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From Marios Skounakis <>
Subject Stemmer Implementation Strategy - feedback?
Date Fri, 04 Aug 2006 17:29:53 GMT

Hi all,

The contrib section of Lucene contains a Greek Analyzer, which however only does
some letter normalization (capitals to lowercase, accent removal) and basic stop
word removal. 

I am interested in creating a Stemmer for the Greek Language to use with Lucene
(i.e. implement it as an analyzer). The Greek Language is quite different from
English (and most latin-related languages) in that it is highly inflectional(?) -
meaning that there is a large number of suffixes, many of which are not produced
in a very straightforward way.

A quick internet search did not return much information - a couple of
non-publicly available papers and a Master's Thesis with a javascript
implementation which, however, seems to be somewhat lacking in precision (i.e.
produces erroneous stems). A disappointing picture, admittedly, when for the
english language it is so easy to find a public domain high quality stemmer like

Anyway, to cut a long story short, I had the following idea in order to counter
the problem of the multiple suffixes and the high inflectional nature of the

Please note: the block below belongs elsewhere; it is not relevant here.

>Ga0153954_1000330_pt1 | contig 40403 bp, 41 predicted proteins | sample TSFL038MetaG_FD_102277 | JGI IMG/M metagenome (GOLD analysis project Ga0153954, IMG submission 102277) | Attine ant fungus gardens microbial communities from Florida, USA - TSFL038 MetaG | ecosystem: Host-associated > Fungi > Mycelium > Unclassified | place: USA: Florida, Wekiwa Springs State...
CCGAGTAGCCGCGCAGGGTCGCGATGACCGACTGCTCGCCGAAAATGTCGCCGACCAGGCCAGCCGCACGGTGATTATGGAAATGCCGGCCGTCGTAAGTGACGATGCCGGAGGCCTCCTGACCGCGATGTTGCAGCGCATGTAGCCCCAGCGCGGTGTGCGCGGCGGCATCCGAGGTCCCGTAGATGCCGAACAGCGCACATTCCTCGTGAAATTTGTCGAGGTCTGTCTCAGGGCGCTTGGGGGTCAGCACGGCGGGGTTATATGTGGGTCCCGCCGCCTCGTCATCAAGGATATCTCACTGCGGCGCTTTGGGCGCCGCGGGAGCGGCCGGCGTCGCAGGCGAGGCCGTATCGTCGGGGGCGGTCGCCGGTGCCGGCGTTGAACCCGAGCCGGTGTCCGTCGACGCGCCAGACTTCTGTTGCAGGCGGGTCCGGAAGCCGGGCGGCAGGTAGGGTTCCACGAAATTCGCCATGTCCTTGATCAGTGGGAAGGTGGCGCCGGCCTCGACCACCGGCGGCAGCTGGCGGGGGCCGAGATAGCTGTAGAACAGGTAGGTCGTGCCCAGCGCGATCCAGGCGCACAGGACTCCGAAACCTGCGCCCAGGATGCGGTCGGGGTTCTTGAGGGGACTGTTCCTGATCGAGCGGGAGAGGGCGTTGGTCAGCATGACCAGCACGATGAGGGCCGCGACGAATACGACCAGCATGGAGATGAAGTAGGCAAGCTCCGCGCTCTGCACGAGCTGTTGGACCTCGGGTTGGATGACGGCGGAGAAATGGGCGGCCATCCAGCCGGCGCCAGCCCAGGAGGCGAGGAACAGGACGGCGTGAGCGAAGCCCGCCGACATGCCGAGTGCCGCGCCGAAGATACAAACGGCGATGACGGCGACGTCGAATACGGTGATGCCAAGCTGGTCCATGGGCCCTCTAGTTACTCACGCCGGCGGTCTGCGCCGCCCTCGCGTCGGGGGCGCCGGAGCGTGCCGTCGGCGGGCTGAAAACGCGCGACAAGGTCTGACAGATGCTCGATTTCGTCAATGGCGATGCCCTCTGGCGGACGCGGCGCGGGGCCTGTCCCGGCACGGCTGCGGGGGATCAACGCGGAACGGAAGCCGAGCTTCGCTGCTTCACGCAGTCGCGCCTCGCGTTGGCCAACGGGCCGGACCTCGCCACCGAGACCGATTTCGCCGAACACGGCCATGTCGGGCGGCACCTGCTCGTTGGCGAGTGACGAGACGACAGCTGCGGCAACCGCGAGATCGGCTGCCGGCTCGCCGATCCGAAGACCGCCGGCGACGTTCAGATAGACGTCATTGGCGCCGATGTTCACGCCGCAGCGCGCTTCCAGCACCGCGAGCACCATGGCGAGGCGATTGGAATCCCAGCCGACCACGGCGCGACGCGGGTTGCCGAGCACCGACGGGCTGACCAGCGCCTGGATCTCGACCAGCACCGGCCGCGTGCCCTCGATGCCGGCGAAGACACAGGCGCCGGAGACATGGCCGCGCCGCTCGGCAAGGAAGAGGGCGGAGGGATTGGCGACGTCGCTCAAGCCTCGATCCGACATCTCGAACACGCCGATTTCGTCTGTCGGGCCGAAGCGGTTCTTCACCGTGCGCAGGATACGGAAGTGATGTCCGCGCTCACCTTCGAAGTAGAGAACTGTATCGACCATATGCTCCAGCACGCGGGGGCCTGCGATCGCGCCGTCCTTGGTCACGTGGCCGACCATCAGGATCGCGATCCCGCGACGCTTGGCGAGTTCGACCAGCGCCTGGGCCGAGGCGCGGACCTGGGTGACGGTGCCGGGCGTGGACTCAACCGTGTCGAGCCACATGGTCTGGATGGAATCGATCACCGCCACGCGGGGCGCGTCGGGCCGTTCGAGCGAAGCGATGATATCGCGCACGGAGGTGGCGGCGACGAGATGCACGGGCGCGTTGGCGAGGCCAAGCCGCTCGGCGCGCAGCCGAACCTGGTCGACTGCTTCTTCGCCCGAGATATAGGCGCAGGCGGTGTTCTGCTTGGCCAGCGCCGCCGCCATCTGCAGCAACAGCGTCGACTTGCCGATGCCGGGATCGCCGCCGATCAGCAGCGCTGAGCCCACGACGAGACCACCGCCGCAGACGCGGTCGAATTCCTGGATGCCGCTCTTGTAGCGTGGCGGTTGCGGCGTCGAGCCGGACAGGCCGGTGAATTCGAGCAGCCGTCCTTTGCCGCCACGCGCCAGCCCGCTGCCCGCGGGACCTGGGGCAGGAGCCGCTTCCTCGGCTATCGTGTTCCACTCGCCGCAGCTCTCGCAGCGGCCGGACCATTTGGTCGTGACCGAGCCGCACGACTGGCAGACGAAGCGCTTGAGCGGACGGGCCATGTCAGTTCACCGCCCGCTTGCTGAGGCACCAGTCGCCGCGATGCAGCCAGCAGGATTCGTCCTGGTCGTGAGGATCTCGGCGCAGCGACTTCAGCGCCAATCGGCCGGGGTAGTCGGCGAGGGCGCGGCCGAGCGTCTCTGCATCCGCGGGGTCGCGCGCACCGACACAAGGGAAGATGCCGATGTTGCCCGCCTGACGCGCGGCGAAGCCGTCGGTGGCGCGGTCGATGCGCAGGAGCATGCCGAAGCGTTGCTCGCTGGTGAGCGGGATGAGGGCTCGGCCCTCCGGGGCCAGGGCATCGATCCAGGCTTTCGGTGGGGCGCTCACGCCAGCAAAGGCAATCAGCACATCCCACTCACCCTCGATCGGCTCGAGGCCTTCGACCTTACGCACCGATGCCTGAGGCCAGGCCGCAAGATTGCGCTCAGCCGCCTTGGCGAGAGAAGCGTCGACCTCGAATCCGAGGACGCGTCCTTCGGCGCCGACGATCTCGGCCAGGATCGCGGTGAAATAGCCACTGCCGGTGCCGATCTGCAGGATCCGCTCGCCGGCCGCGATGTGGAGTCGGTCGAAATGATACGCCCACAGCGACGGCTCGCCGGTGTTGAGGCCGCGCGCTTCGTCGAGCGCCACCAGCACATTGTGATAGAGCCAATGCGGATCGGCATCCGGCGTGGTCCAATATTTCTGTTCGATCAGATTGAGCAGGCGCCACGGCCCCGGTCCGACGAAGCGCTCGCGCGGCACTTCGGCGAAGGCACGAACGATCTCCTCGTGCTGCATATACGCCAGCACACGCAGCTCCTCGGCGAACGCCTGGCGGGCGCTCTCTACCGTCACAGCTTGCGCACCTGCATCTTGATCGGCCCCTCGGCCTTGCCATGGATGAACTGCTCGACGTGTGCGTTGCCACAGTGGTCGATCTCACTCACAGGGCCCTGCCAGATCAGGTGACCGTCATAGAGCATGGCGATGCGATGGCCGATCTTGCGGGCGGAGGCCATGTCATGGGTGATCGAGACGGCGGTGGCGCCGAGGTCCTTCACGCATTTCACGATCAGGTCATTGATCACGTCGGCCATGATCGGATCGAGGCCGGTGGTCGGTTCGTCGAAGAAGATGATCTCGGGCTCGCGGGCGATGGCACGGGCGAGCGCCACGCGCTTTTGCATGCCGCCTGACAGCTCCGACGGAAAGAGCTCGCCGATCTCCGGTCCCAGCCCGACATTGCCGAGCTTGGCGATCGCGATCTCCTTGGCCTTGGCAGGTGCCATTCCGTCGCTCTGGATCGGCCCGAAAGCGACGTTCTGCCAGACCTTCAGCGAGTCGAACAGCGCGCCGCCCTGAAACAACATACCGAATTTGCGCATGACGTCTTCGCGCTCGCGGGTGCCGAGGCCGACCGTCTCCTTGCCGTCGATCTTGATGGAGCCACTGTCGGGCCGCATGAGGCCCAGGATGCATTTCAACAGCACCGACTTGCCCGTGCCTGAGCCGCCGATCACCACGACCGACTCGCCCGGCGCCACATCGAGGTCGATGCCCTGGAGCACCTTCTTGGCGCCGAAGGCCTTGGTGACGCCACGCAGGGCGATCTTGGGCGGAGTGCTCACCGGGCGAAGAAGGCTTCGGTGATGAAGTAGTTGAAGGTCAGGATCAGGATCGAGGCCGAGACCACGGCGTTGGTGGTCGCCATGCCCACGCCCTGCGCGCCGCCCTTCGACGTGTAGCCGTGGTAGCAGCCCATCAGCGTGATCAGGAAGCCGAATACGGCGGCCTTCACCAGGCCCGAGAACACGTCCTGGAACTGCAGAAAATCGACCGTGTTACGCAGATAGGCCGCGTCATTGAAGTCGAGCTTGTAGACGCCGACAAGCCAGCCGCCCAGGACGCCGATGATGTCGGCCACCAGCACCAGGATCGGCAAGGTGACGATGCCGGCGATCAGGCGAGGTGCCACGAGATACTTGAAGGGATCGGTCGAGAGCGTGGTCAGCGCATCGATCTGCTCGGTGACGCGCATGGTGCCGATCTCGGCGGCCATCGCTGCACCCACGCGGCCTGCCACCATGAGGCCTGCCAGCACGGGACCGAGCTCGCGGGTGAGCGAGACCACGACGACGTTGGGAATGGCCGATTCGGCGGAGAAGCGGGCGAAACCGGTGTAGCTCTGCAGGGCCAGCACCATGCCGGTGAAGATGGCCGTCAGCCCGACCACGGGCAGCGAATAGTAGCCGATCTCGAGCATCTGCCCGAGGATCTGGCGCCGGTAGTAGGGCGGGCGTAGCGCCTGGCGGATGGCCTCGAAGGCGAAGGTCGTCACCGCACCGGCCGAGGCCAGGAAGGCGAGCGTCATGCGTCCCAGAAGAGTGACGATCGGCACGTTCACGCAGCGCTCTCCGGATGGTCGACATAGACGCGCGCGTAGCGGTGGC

language: implement the stemmer using a combination of a lexicon of stems (of the
most common words) and a list of all possible suffixes. The algorithm for finding
the stem of a word would be something like:

- for each suffix in the list of suffixes
   - remove the suffix from the word (if possible), producing a candindate stem
   - search the lexicon of stems for the candidate stem
       - if the search is succesful return the candidate stem
       - if the search is unsuccesful go to next suffix
- if the suffixes are exhausted and no match is found, the word cannot be stemmed
(return the original word)

[By the way the algorithm is inspired by a paper which descripbes the
implementation of a lemmatizer in a similar way - citeseer link:]

The question is: 

Is such a strategy that depends on a leixcon of predefined stems for implementing
a stemmer considered a major drawback? In theory it can be (compared to an
algorith that works purely with rules, like Porter's) a drawback, but in
practice, with a lexicon of a few thousand stems, the stemmer could achieve
pretty good recall (and good precision too). 

Other issues to comment on are the lexicon size (which will have to be embedded
in or accompany the stemmer), memory issues in running the stemmer (keep the
lexicon in memory?), and performance issues (multiple lookups in the lexicon
could make it much slower than a rule based stemmer?). In general, any feedback
would be appreciated.

Thanks in advance,

Marios Skounakis
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